The 21st century has been hailed as the "Asian Century" because of the rapid economic development of the region and the associated transformation of the global power balance. At the same time, however, concerns are being voiced about the environmental impacts of Asia's economic rise, particularly in the context of climate change, as well as availability of petroleum and other natural resources.
Do we need to strike a balance between development and ecological conservation? Dasgupta maintains that development is not only compatible with protection of the environment but is a prerequisite for its attainment. Nowhere is this more important than in the case of climate change. Poorer countries will remain powerless to adapt to climate change if they fail to achieve and maintain rapid economic and social development. Science will provide substitutes to compensate for depletion of hydrocarbon resources, thereby also reducing carbon emissions. Only by harnessing development can we protect and enhance the environment.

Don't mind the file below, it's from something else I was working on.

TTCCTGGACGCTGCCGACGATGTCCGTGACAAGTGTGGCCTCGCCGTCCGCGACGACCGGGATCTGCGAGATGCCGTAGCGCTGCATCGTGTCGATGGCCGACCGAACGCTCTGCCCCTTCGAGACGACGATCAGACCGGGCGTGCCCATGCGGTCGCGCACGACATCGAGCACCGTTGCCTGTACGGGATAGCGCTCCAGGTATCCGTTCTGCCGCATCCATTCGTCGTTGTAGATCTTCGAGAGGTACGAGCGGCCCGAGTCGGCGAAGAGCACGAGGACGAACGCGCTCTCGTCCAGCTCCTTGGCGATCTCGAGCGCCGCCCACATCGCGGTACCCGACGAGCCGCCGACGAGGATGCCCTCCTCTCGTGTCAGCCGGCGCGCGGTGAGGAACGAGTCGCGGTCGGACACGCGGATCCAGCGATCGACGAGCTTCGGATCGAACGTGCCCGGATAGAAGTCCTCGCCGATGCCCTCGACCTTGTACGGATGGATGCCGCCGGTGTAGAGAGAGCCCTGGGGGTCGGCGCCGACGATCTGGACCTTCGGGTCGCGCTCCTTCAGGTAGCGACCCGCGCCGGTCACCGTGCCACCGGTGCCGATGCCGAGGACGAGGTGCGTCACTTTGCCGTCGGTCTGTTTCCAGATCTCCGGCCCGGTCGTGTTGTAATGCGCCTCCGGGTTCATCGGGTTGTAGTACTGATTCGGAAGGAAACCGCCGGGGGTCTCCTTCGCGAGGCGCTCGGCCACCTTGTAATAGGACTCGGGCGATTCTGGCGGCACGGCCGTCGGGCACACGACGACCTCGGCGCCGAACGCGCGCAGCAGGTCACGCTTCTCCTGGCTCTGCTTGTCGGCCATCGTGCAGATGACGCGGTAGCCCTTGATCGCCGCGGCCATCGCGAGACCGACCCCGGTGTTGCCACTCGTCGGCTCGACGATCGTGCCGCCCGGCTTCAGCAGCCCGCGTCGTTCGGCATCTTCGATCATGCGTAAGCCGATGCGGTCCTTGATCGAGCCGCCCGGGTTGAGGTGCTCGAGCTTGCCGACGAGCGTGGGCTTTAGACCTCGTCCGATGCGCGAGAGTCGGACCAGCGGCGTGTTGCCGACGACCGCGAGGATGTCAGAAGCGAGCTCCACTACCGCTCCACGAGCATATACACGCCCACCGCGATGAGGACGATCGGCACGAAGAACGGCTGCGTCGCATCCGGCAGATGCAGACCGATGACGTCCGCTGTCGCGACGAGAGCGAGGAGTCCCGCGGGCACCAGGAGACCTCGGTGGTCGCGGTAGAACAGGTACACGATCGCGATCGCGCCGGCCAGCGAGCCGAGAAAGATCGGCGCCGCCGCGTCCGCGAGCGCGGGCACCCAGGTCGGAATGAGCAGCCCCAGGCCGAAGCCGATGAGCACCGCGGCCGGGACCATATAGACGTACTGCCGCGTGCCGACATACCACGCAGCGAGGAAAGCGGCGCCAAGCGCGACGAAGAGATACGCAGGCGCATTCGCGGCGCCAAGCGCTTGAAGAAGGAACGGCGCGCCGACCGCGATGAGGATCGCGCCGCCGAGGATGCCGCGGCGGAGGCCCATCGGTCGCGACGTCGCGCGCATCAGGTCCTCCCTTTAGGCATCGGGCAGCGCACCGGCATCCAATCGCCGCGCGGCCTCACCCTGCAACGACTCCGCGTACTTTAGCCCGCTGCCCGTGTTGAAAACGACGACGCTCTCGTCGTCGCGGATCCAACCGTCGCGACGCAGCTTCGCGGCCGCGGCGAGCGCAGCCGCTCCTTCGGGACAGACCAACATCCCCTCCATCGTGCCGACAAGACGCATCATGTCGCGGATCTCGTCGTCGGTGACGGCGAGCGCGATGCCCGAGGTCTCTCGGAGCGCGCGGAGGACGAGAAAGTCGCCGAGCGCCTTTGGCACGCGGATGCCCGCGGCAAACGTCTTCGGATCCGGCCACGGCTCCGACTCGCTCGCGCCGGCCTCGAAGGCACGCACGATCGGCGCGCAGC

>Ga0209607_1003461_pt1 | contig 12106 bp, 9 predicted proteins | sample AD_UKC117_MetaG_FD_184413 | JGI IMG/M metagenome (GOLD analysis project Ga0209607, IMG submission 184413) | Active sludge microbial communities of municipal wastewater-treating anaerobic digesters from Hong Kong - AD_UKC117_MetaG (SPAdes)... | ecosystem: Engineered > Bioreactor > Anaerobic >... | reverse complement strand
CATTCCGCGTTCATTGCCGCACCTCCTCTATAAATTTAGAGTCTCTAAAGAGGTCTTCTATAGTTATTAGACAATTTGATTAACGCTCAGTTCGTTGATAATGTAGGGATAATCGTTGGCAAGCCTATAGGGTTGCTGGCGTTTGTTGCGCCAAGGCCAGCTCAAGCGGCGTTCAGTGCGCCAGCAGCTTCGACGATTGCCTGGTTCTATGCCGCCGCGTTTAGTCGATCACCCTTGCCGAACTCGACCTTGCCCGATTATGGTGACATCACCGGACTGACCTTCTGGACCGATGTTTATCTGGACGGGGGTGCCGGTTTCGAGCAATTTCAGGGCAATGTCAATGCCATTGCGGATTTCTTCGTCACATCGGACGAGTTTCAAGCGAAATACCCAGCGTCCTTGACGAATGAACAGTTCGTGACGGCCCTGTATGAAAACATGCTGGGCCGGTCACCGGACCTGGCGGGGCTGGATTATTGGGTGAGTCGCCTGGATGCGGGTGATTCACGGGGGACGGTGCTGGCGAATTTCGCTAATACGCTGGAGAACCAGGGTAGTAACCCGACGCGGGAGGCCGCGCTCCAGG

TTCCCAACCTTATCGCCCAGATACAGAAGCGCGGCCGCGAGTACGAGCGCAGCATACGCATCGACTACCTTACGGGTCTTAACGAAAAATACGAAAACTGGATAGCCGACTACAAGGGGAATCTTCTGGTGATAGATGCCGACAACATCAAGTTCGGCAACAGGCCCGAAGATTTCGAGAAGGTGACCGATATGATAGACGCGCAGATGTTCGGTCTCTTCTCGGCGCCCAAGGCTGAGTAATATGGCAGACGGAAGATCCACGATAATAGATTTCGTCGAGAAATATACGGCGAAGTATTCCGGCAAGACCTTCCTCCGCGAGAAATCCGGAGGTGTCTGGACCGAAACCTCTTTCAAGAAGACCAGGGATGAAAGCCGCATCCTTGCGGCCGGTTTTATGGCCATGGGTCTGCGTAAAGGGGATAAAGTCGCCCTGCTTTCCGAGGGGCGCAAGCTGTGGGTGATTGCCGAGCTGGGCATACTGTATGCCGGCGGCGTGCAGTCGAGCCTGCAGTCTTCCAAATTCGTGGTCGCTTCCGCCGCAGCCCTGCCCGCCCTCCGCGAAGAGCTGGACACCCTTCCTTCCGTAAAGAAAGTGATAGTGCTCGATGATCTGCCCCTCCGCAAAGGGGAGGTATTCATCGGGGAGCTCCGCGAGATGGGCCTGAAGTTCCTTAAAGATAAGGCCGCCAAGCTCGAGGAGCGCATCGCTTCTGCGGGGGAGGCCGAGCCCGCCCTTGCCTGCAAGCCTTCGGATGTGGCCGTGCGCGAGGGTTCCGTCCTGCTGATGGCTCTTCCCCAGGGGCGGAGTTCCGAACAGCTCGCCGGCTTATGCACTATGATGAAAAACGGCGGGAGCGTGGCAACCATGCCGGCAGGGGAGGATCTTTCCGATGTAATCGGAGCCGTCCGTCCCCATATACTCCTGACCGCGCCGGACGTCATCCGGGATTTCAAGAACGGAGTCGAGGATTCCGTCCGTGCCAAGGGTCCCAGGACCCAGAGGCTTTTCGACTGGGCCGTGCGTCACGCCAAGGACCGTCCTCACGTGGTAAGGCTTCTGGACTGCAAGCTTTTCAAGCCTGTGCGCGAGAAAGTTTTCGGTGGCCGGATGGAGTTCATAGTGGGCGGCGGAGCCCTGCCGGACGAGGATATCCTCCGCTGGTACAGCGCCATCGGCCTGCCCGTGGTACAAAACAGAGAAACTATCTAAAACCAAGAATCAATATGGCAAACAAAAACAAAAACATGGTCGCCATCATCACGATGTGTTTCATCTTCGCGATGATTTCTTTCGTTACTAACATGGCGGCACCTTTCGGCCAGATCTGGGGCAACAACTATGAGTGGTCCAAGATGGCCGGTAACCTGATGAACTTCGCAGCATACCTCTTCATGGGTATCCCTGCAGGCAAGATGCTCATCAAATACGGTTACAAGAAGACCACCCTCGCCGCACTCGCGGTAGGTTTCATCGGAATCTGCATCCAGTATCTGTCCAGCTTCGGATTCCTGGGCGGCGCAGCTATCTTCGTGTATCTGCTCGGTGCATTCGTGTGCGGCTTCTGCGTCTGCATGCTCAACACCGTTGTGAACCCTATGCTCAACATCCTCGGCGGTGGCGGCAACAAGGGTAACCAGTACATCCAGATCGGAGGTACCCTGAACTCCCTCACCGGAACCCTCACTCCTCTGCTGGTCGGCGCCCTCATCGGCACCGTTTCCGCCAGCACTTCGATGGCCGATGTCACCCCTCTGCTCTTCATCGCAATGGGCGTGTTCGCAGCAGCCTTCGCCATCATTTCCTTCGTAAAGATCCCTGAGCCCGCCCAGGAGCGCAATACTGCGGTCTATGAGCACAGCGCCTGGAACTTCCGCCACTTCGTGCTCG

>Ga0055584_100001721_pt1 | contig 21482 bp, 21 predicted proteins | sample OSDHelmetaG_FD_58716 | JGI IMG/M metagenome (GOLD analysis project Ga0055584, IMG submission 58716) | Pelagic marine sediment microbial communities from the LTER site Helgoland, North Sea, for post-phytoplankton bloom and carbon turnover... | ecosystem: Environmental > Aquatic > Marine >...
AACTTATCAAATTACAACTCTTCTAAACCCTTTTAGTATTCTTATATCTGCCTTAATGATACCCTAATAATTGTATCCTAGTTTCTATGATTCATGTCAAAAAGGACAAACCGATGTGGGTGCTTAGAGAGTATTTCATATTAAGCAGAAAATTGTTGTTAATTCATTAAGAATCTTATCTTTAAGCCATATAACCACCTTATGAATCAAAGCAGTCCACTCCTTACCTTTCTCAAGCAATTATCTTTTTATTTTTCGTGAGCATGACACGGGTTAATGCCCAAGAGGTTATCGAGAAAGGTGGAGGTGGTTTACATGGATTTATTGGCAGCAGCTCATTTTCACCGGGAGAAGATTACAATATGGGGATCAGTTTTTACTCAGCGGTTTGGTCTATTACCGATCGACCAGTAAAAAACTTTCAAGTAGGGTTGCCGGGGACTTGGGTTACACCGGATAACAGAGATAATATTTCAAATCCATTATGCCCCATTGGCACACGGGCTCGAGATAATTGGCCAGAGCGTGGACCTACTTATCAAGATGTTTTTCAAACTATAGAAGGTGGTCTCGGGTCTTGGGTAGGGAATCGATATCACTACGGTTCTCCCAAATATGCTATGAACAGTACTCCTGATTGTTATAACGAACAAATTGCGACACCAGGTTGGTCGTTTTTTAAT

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Chandrashekhar Dasgupta, Member, Prime Minister's Council on Climate Change; Member, UN Committee on Economic, Social and Cultural Rights, Geneva; Distinguished Fellow, The Energy and Resources Institute (TERI), New Delhi
- Wednesday, 30 March 2011
- 5.15 p.m. - 6.30 p.m.
Seminar Room 3-5
Level 3, Manasseh Meyer
Lee Kuan Yew School of Public Policy
469C Bukit Timah Road